Reiss told the Journal that New Orleans must be rebuilt with fewer poor people. "Those who want to see this city rebuilt want to see it done in a completely different way -- demographically, geocraphically and politically ... or we're out."
So, are we really to believe that the Wall Street Journal is now in the business of stirring up class warfare?
The electorate's popular genius always has been an aversion to ideology. That rejection of dogma historically has expressed itself in a preference for what Arthur Schlesinger termed "the politics of remedy." American people, in other words, want their government to solve the problems they can't solve for themselves -- like vast, city-destroying natural catastrophes.
This inclination is a great inconvenience to the practitioners of our new paint-pot politics, who won't be satisfied until every inch of the country has been re-colored red or blue. To complete their makeover, they need the rest of the country to do what they do: demand news that comports with their politics rather than politics that accord with the facts. They want an electorate that puts political purity ahead of solutions.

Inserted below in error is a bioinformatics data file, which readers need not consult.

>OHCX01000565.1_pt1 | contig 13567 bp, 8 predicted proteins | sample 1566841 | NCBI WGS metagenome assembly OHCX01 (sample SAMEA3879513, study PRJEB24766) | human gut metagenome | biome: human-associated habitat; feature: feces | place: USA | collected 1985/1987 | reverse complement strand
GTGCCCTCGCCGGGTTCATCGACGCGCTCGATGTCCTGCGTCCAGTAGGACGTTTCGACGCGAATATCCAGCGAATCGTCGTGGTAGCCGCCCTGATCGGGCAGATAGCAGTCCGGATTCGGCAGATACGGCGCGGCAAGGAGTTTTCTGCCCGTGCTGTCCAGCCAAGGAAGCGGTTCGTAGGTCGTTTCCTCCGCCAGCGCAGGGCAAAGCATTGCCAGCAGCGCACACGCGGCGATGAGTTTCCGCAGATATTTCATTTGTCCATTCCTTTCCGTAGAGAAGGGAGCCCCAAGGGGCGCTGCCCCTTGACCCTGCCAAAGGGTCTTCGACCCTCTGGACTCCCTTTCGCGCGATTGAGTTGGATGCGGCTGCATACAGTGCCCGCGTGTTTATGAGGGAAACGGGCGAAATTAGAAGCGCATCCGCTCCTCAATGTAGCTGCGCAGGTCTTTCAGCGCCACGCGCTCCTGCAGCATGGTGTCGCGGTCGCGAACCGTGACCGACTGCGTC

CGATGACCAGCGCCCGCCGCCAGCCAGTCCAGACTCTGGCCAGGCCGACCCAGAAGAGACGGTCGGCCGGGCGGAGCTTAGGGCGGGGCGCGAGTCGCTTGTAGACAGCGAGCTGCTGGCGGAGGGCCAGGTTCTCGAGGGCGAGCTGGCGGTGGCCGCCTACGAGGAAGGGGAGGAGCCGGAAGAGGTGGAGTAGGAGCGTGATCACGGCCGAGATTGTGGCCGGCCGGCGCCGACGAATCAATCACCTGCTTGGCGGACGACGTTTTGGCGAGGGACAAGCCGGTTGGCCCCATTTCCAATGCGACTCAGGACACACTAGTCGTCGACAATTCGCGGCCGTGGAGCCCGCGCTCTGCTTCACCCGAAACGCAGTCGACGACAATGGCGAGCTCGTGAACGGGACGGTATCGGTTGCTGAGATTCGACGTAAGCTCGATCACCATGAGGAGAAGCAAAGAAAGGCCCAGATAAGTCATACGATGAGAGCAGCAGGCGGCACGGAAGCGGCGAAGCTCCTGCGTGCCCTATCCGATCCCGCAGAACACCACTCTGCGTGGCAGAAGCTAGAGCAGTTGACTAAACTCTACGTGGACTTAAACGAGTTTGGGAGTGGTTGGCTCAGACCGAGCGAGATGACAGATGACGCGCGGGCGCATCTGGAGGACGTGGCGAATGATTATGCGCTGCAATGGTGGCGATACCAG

These are the people, inside the administration and out, who have a stake in discrediting the independent reporting now coming out of Louisiana and the Gulf Coast as "ideologically biased," or "an attempt to play the blame game." These are the people who don't want you to see pictures of our dead.
FEMA's leaders showed little enough concern for the people of New Orleans when they were alive. The notion that they're now concerned with their dignity and privacy in death is frankly laughable.
What this administration really is concerned about is not respect for those who died but what will follow when photojournalists help transform bureaucrats' sterile column of casualty figures into the reality of thousands of dead Americans.
That's an image likely to haunt our political imagination for a long time to come.